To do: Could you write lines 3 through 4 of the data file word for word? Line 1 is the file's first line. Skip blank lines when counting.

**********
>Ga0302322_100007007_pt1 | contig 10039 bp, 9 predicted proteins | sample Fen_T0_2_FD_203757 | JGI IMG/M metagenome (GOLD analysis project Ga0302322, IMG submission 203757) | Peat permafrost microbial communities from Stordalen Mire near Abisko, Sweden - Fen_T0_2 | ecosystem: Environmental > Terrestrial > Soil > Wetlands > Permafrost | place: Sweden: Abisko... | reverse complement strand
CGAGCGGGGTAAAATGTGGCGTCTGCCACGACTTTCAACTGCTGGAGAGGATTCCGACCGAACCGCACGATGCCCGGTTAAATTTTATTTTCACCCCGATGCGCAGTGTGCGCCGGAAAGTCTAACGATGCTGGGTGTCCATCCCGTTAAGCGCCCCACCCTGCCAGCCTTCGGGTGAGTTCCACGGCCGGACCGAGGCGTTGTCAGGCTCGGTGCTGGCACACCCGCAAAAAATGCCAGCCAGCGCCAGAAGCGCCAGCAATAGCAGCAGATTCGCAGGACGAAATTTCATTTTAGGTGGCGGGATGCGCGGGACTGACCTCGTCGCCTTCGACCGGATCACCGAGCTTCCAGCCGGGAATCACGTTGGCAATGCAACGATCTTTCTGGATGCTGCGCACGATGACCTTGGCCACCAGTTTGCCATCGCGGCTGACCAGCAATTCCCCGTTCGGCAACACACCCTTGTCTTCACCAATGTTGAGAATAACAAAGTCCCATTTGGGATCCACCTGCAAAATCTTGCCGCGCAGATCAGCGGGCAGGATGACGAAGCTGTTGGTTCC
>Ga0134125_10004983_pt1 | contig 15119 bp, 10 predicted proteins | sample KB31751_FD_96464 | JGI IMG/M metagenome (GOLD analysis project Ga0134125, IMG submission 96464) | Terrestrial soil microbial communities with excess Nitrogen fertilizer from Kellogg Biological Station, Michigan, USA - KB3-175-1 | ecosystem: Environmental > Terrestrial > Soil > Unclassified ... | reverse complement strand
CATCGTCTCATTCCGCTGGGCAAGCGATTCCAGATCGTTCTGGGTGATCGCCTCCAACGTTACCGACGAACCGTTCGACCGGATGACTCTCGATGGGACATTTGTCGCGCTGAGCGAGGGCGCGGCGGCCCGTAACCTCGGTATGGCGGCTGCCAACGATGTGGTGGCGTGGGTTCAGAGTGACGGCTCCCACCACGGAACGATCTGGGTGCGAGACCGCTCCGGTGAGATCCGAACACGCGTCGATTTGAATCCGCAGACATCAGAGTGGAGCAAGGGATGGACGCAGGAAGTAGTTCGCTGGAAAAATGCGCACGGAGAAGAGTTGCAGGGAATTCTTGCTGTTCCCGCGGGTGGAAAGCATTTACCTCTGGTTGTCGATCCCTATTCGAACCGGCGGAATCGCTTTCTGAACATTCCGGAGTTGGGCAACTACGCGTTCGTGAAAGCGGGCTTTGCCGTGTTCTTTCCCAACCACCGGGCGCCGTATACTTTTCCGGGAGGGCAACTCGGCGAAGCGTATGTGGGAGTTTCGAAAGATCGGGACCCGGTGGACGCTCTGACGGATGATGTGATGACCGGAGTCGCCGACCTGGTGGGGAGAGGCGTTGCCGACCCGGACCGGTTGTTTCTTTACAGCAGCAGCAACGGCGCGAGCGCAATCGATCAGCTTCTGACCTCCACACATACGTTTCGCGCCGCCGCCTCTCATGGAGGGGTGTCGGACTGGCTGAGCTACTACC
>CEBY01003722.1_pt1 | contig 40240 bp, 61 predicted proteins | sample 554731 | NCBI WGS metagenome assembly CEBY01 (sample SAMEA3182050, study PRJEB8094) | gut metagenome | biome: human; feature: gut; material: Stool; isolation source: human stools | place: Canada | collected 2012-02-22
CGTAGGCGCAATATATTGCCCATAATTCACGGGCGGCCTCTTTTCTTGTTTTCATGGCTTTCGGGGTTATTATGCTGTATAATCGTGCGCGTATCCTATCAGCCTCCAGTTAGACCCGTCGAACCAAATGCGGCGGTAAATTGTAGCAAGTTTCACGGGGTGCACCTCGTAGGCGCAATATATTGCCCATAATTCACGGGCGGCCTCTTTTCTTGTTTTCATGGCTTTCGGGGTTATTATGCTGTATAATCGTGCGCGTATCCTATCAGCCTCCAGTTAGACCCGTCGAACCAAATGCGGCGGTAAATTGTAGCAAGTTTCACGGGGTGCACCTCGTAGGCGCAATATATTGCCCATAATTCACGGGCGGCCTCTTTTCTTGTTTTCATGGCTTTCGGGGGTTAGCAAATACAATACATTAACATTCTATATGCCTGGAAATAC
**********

>Ga0134125_10004983_pt1 | contig 15119 bp, 10 predicted proteins | sample KB31751_FD_96464 | JGI IMG/M metagenome (GOLD analysis project Ga0134125, IMG submission 96464) | Terrestrial soil microbial communities with excess Nitrogen fertilizer from Kellogg Biological Station, Michigan, USA - KB3-175-1 | ecosystem: Environmental > Terrestrial > Soil > Unclassified ... | reverse complement strand
CATCGTCTCATTCCGCTGGGCAAGCGATTCCAGATCGTTCTGGGTGATCGCCTCCAACGTTACCGACGAACCGTTCGACCGGATGACTCTCGATGGGACATTTGTCGCGCTGAGCGAGGGCGCGGCGGCCCGTAACCTCGGTATGGCGGCTGCCAACGATGTGGTGGCGTGGGTTCAGAGTGACGGCTCCCACCACGGAACGATCTGGGTGCGAGACCGCTCCGGTGAGATCCGAACACGCGTCGATTTGAATCCGCAGACATCAGAGTGGAGCAAGGGATGGACGCAGGAAGTAGTTCGCTGGAAAAATGCGCACGGAGAAGAGTTGCAGGGAATTCTTGCTGTTCCCGCGGGTGGAAAGCATTTACCTCTGGTTGTCGATCCCTATTCGAACCGGCGGAATCGCTTTCTGAACATTCCGGAGTTGGGCAACTACGCGTTCGTGAAAGCGGGCTTTGCCGTGTTCTTTCCCAACCACCGGGCGCCGTATACTTTTCCGGGAGGGCAACTCGGCGAAGCGTATGTGGGAGTTTCGAAAGATCGGGACCCGGTGGACGCTCTGACGGATGATGTGATGACCGGAGTCGCCGACCTGGTGGGGAGAGGCGTTGCCGACCCGGACCGGTTGTTTCTTTACAGCAGCAGCAACGGCGCGAGCGCAATCGATCAGCTTCTGACCTCCACACATACGTTTCGCGCCGCCGCCTCTCATGGAGGGGTGTCGGACTGGCTGAGCTACTACC